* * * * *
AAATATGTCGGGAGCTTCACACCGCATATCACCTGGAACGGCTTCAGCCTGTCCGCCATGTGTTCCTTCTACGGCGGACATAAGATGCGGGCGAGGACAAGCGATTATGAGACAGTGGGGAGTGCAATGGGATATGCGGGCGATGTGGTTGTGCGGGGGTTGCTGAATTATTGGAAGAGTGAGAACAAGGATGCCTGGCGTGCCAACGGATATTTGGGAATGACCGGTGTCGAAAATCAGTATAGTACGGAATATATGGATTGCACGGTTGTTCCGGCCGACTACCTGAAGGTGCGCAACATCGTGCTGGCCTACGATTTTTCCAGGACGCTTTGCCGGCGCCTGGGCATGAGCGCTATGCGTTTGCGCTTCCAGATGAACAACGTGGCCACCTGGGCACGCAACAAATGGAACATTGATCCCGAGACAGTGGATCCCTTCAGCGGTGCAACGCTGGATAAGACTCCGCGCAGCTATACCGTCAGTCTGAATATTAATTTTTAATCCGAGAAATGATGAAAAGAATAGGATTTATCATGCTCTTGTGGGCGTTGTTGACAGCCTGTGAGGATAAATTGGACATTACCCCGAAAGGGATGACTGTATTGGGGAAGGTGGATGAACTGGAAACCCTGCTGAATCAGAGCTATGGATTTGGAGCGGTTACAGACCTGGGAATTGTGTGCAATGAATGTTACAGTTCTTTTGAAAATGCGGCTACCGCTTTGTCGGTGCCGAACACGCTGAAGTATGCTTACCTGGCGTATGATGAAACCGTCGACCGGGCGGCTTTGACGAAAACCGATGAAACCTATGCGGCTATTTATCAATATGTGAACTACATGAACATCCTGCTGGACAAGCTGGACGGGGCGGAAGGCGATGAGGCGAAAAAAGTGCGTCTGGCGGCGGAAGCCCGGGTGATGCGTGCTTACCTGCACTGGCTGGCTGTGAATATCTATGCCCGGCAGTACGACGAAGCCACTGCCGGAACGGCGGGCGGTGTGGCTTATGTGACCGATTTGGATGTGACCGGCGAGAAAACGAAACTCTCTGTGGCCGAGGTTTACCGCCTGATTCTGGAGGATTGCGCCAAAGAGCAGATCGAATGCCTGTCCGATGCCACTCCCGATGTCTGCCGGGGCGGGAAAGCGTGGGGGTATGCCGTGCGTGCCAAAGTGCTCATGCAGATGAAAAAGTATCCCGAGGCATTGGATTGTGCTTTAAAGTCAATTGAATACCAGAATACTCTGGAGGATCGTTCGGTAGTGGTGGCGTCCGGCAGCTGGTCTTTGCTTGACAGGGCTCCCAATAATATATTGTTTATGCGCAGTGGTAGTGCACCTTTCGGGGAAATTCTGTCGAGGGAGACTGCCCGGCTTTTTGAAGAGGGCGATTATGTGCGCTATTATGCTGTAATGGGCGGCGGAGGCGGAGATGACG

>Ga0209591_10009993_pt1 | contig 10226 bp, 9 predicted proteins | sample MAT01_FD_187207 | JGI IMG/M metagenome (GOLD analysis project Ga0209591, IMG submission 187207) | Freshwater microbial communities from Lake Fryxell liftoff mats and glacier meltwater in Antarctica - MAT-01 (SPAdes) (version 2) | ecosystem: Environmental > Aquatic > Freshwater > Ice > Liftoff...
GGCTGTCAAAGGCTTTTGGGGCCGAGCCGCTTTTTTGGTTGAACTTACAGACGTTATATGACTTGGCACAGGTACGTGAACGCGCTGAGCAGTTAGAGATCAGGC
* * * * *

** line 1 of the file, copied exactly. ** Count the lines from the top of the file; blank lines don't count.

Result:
AAATATGTCGGGAGCTTCACACCGCATATCACCTGGAACGGCTTCAGCCTGTCCGCCATGTGTTCCTTCTACGGCGGACATAAGATGCGGGCGAGGACAAGCGATTATGAGACAGTGGGGAGTGCAATGGGATATGCGGGCGATGTGGTTGTGCGGGGGTTGCTGAATTATTGGAAGAGTGAGAACAAGGATGCCTGGCGTGCCAACGGATATTTGGGAATGACCGGTGTCGAAAATCAGTATAGTACGGAATATATGGATTGCACGGTTGTTCCGGCCGACTACCTGAAGGTGCGCAACATCGTGCTGGCCTACGATTTTTCCAGGACGCTTTGCCGGCGCCTGGGCATGAGCGCTATGCGTTTGCGCTTCCAGATGAACAACGTGGCCACCTGGGCACGCAACAAATGGAACATTGATCCCGAGACAGTGGATCCCTTCAGCGGTGCAACGCTGGATAAGACTCCGCGCAGCTATACCGTCAGTCTGAATATTAATTTTTAATCCGAGAAATGATGAAAAGAATAGGATTTATCATGCTCTTGTGGGCGTTGTTGACAGCCTGTGAGGATAAATTGGACATTACCCCGAAAGGGATGACTGTATTGGGGAAGGTGGATGAACTGGAAACCCTGCTGAATCAGAGCTATGGATTTGGAGCGGTTACAGACCTGGGAATTGTGTGCAATGAATGTTACAGTTCTTTTGAAAATGCGGCTACCGCTTTGTCGGTGCCGAACACGCTGAAGTATGCTTACCTGGCGTATGATGAAACCGTCGACCGGGCGGCTTTGACGAAAACCGATGAAACCTATGCGGCTATTTATCAATATGTGAACTACATGAACATCCTGCTGGACAAGCTGGACGGGGCGGAAGGCGATGAGGCGAAAAAAGTGCGTCTGGCGGCGGAAGCCCGGGTGATGCGTGCTTACCTGCACTGGCTGGCTGTGAATATCTATGCCCGGCAGTACGACGAAGCCACTGCCGGAACGGCGGGCGGTGTGGCTTATGTGACCGATTTGGATGTGACCGGCGAGAAAACGAAACTCTCTGTGGCCGAGGTTTACCGCCTGATTCTGGAGGATTGCGCCAAAGAGCAGATCGAATGCCTGTCCGATGCCACTCCCGATGTCTGCCGGGGCGGGAAAGCGTGGGGGTATGCCGTGCGTGCCAAAGTGCTCATGCAGATGAAAAAGTATCCCGAGGCATTGGATTGTGCTTTAAAGTCAATTGAATACCAGAATACTCTGGAGGATCGTTCGGTAGTGGTGGCGTCCGGCAGCTGGTCTTTGCTTGACAGGGCTCCCAATAATATATTGTTTATGCGCAGTGGTAGTGCACCTTTCGGGGAAATTCTGTCGAGGGAGACTGCCCGGCTTTTTGAAGAGGGCGATTATGTGCGCTATTATGCTGTAATGGGCGGCGGAGGCGGAGATGACG